Synopsis: The true story of how the Boston Globe uncovered the massive scandal of child molestation and cover-up within the local Catholic Archdiocese, shaking the entire Catholic Church to its core.
Stars: Mark Ruffalo, Michael Keaton, Rachel McAdams, Liev Schreiber, John Slattery, Stanley Tucci, Brian d’Arcy James, Billy Crudup
Director: Tom McCarthy
Running Length: 128 minutes
Trailer Review: Here
TMMM Score: (8/10)
Review: More than anything, Spotlight reminds us what true journalism used to look like. In this day and age of up to the minute coverage that often relies on conjecture, I think we as a public have forgotten what it meant to do your homework, cite your sources, and deliver honest news. Sensationalism may have sold more papers but it wasn’t the driving force behind most true-blue journalists.
That’s the overall message I took away from writer/director Tom McCarthy’s slow burn look into the investigative unit of the Boston Globe (the Spotlight team) that first uncovered the molestation scandal within the Boston Archdiocese. Setting into motion a global outcry for justice, the members of the squad took their time in gathering information, pounding the pavement, asking the tough questions, and documenting the horrifying answers.
Drawing justified comparisons to All the President’s Men and filled with several genuinely troubling passages where shocking admissions of guilt are made as off the cuff remakrs, there’s nothing salacious on display. If anything, audiences may start to pull their hair out that Spotlight didn’t come forward with their evidence sooner…but to jump the gun before all the facts had been hammered out would have left them open to doubt when there was little to be had. They put their careers on the line to tell this story the right way and in doing so they likely saved lives.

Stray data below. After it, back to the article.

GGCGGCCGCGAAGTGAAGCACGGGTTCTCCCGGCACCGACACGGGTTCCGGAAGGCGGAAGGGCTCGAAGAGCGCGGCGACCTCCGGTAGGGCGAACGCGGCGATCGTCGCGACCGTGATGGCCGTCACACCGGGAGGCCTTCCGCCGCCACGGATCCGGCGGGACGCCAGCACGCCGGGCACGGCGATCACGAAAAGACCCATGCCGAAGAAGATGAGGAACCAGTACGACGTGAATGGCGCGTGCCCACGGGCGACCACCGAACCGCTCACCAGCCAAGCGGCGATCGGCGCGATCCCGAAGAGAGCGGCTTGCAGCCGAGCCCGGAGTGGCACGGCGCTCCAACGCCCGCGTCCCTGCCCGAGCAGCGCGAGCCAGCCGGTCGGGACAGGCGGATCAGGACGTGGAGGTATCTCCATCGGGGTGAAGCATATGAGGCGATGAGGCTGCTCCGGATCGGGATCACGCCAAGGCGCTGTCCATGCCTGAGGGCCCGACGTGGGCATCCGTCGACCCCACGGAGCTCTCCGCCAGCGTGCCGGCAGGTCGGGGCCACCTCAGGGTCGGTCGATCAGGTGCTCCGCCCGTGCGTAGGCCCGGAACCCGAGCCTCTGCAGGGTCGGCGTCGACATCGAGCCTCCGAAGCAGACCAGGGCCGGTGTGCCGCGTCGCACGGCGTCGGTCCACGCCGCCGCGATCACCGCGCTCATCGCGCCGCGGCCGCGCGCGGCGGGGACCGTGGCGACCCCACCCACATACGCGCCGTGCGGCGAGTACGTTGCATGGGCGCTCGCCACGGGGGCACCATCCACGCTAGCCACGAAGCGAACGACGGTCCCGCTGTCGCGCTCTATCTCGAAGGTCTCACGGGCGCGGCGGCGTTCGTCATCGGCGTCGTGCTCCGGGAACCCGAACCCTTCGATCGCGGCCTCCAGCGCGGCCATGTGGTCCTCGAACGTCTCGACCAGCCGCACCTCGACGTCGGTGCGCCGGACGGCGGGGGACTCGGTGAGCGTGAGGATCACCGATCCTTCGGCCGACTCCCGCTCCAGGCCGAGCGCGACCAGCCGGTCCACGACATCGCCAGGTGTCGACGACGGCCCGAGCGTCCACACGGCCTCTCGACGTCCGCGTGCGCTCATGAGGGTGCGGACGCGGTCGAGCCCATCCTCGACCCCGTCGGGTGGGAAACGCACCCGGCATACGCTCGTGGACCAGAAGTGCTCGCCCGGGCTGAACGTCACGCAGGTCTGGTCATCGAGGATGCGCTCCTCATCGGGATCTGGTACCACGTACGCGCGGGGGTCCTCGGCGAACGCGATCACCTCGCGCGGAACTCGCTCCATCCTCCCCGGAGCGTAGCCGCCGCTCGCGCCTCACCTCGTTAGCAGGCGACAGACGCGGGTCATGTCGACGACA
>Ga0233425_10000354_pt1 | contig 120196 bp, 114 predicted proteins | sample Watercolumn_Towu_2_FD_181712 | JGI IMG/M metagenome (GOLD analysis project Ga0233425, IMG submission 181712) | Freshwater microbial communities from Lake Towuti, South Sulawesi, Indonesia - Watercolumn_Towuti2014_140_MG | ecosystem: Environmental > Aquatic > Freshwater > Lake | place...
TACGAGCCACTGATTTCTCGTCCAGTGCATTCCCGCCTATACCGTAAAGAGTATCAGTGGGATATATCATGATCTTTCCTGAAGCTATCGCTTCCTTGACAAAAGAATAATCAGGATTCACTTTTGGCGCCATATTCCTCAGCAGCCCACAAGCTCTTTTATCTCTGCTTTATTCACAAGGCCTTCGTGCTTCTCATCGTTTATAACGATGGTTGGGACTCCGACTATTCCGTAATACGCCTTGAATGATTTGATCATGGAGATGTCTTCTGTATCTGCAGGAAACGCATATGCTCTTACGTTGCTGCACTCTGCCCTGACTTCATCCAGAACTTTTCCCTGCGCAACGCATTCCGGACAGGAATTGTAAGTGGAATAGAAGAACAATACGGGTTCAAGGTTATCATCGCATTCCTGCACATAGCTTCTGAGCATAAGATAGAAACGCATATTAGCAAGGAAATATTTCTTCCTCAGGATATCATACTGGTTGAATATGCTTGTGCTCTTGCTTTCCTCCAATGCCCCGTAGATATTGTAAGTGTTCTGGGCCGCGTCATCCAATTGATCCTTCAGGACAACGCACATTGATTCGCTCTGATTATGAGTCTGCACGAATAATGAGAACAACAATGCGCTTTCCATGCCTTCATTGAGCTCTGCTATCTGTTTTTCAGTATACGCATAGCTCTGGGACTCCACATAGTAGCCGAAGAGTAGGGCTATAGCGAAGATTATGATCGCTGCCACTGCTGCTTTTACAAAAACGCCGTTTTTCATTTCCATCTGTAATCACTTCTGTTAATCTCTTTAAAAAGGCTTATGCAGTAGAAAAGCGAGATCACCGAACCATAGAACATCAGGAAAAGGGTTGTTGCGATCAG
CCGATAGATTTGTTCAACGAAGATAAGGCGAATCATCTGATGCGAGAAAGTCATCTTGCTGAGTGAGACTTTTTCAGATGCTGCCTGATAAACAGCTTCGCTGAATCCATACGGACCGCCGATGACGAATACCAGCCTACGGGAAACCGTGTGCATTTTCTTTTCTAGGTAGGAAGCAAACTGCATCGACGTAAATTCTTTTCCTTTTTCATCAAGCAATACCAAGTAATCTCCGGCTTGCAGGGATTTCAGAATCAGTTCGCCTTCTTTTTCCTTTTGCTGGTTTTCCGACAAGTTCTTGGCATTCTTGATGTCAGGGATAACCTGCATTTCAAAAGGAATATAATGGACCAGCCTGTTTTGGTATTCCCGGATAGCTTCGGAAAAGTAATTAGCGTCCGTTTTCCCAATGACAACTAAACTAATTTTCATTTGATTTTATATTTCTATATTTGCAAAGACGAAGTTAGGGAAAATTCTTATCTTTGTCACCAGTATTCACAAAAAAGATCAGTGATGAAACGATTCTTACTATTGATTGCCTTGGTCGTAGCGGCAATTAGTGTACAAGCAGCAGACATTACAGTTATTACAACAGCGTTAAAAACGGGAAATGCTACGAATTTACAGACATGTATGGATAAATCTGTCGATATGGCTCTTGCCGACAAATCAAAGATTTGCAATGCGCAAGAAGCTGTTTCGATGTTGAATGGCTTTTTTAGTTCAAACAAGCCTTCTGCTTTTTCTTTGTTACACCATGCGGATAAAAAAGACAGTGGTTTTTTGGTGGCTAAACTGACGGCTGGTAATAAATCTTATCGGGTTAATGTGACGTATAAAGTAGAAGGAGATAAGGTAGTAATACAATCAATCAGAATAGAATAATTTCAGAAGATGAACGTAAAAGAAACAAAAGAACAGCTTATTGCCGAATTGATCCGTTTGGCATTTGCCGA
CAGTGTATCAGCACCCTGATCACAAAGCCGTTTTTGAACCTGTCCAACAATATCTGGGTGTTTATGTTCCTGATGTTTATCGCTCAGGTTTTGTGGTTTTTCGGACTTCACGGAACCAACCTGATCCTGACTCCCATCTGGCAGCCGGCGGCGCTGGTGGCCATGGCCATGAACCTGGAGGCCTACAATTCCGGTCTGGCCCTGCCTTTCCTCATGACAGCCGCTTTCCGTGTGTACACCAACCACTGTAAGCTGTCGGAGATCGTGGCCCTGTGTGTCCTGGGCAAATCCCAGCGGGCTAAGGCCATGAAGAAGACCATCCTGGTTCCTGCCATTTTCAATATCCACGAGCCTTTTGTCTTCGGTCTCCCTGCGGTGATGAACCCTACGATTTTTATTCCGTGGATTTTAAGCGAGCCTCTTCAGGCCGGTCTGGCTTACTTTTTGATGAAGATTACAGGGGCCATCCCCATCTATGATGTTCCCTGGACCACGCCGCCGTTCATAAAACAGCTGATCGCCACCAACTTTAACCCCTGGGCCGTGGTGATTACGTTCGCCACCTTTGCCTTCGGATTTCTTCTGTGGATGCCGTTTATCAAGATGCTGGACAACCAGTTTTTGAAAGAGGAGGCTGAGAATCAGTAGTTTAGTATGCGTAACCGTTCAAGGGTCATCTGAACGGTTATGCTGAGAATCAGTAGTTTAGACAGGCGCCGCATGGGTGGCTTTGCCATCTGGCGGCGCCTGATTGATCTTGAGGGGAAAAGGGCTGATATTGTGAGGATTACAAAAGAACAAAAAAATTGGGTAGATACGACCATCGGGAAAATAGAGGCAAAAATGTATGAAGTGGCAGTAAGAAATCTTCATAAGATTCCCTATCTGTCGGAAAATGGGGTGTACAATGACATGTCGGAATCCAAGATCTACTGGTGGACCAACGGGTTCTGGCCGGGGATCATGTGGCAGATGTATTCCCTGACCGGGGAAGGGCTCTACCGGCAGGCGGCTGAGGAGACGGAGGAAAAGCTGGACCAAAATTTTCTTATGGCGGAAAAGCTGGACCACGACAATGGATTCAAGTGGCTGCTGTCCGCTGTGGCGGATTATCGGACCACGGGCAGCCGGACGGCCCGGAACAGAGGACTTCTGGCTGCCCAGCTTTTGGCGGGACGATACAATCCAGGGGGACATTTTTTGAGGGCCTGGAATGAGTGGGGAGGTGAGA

Singling out any one person doesn’t feel fair because Spotlight is the very definition of an ensemble film. McCarthy has cast his movie well starting with Michael Keaton (RoboCop) as the team lead that ultimately makes the call when they bring their findings forward. Mark Ruffalo (Thanks for Sharing) is the impassioned champion of the down-trodden that wants to push forward even though his journalistic side tells him Keaton’s path is the right one. Rachel McAdams (The Vow) underplays her role so much that the actress basically disappears inside herself while Liev Schrieber (Fading Gigolo) crackles as the editor-in-chief that prods Spotlight to keep going.
The film isn’t flashy or overly sentimental so as a whole it’s not as ingrained in my memory like other films I’ve seen in 2015. It does have several moments, though, that are hauntingly present when anyone brings up the film. It’s easy to see why it’s been heralded as one of the best films of 2015, it’s old-fashioned in construct and forward thinking it its execution.